D2. Great Vova Wall (Version 2)
time limit per test
2 seconds
memory limit per test
256 megabytes
standard input
standard output

Vova's family is building the Great Vova Wall (named by Vova himself). Vova's parents, grandparents, grand-grandparents contributed to it. Now it's totally up to Vova to put the finishing touches.

The current state of the wall can be respresented by a sequence $$$a$$$ of $$$n$$$ integers, with $$$a_i$$$ being the height of the $$$i$$$-th part of the wall.

Vova can only use $$$2 \times 1$$$ bricks to put in the wall (he has infinite supply of them, however).

Vova can put bricks only horizontally on the neighbouring parts of the wall of equal height. It means that if for some $$$i$$$ the current height of part $$$i$$$ is the same as for part $$$i + 1$$$, then Vova can put a brick there and thus increase both heights by 1. Obviously, Vova can't put bricks in such a way that its parts turn out to be off the borders (to the left of part $$$1$$$ of the wall or to the right of part $$$n$$$ of it).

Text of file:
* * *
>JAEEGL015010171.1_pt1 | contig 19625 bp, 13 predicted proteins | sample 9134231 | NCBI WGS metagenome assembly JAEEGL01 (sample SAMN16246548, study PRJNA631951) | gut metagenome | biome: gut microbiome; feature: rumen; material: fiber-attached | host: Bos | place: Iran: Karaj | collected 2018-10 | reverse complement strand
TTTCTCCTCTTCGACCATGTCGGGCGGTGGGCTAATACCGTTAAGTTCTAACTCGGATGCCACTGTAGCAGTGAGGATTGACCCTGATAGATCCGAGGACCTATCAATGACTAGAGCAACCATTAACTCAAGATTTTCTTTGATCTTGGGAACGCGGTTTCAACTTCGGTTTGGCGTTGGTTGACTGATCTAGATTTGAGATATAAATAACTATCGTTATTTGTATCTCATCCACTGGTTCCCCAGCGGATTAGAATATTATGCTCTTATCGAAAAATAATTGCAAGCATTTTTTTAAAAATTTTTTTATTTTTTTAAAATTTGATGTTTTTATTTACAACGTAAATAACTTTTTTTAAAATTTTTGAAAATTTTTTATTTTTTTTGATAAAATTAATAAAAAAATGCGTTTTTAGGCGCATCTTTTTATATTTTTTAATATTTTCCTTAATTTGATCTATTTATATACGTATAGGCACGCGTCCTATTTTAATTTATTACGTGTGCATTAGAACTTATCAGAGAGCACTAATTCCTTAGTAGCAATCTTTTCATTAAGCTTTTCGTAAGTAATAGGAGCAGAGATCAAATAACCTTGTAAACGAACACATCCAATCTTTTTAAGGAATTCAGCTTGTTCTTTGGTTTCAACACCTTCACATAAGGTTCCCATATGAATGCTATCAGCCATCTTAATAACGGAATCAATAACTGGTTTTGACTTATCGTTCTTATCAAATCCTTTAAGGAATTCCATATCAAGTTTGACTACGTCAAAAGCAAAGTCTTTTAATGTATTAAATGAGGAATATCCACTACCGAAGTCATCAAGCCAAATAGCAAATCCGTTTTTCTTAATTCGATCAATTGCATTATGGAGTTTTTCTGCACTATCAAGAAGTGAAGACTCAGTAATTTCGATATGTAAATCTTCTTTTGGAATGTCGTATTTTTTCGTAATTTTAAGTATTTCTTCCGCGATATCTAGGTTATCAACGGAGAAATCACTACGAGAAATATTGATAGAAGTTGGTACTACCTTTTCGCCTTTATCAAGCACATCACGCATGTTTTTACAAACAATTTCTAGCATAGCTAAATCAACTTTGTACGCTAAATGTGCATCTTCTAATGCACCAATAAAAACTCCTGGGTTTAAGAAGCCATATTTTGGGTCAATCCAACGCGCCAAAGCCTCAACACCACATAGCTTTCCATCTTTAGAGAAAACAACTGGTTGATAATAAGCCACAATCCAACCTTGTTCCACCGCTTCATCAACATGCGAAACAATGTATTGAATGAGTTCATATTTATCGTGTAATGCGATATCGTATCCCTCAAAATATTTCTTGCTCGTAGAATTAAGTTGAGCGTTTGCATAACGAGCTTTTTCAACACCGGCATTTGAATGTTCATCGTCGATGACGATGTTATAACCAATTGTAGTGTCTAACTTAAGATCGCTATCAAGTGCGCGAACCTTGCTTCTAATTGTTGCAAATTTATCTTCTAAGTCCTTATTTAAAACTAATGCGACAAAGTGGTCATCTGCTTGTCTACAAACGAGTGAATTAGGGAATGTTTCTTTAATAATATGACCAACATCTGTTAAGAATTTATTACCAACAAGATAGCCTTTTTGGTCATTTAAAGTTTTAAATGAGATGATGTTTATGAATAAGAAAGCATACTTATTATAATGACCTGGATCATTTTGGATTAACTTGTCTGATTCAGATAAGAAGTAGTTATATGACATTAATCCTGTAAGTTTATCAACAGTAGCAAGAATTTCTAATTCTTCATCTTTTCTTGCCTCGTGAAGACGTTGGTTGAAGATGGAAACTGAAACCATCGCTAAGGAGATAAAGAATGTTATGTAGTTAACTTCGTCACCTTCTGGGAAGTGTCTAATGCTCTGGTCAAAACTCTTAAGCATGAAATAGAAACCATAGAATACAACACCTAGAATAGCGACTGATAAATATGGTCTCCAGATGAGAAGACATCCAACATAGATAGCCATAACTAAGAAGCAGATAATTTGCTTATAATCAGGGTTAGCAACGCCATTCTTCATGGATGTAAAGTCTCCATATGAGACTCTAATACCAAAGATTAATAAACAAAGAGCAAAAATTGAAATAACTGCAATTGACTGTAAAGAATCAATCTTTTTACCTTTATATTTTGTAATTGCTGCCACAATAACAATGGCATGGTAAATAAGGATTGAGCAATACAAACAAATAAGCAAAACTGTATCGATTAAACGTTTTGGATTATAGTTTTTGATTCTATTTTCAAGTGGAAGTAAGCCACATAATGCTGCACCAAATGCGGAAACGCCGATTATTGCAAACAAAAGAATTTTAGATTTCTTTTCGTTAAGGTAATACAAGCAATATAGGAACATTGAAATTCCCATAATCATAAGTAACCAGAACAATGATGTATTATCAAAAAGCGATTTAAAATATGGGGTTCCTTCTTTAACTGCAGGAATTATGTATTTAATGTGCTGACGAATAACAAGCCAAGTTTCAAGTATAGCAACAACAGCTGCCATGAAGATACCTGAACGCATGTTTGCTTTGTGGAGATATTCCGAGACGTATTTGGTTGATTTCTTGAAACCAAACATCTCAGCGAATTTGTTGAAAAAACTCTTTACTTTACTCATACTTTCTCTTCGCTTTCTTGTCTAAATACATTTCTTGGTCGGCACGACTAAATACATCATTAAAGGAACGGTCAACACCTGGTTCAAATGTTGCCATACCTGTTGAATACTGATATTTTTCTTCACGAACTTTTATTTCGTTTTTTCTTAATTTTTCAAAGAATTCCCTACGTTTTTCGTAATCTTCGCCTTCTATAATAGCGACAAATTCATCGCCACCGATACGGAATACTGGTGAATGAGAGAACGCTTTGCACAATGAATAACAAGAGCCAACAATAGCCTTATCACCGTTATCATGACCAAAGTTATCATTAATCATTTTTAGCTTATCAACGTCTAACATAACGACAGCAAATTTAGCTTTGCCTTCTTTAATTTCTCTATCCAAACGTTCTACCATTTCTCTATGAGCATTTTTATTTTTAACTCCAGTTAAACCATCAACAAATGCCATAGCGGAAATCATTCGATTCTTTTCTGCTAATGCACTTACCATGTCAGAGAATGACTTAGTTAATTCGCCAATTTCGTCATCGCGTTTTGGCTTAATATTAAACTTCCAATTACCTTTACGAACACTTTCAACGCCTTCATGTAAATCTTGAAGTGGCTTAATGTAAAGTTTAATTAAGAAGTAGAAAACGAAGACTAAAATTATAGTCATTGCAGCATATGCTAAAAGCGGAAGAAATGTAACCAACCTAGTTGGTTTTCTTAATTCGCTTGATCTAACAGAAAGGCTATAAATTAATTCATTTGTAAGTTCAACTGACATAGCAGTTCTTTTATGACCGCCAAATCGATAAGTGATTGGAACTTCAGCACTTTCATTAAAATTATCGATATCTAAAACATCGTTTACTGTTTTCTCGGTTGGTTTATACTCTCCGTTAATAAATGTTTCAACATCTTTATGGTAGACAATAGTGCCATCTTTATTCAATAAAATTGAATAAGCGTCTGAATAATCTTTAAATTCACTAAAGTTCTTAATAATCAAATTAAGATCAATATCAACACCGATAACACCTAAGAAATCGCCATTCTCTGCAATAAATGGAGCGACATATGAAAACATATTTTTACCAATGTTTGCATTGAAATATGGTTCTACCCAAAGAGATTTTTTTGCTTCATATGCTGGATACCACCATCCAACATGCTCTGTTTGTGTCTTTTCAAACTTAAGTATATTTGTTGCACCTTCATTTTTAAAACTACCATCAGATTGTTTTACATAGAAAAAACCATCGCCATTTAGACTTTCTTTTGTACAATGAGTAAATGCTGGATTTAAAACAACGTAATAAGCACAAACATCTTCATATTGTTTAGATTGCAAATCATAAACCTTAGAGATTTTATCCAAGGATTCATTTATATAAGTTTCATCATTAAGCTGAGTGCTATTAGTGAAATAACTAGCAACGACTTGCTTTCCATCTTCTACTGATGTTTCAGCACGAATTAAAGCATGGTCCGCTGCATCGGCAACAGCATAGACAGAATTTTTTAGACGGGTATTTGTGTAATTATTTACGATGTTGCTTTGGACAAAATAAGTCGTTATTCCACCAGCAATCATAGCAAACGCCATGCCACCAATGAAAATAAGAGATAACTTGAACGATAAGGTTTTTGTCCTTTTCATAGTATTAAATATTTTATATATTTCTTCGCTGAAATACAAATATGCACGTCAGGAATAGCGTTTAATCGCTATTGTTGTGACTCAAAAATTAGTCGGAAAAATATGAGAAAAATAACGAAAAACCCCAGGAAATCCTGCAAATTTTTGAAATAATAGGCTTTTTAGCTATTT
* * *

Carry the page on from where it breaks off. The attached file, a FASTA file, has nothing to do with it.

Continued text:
Note that Vova can't put bricks vertically.

Vova is a perfectionist, so he considers the wall completed when:

  • all parts of the wall has the same height;
  • the wall has no empty spaces inside it.

Can Vova complete the wall using any amount of bricks (possibly zero)?


The first line contains a single integer $$$n$$$ ($$$1 \le n \le 2 \cdot 10^5$$$) — the number of parts in the wall.

The second line contains $$$n$$$ integers $$$a_1, a_2, \dots, a_n$$$ ($$$1 \le a_i \le 10^9$$$) — the initial heights of the parts of the wall.


Print "YES" if Vova can complete the wall using any amount of bricks (possibly zero).

Print "NO" otherwise.

2 1 1 2 5
4 5 3
10 10

In the first example Vova can put a brick on parts 2 and 3 to make the wall $$$[2, 2, 2, 2, 5]$$$ and then put 3 bricks on parts 1 and 2 and 3 bricks on parts 3 and 4 to make it $$$[5, 5, 5, 5, 5]$$$.

In the second example Vova can put no bricks in the wall.

In the third example the wall is already complete.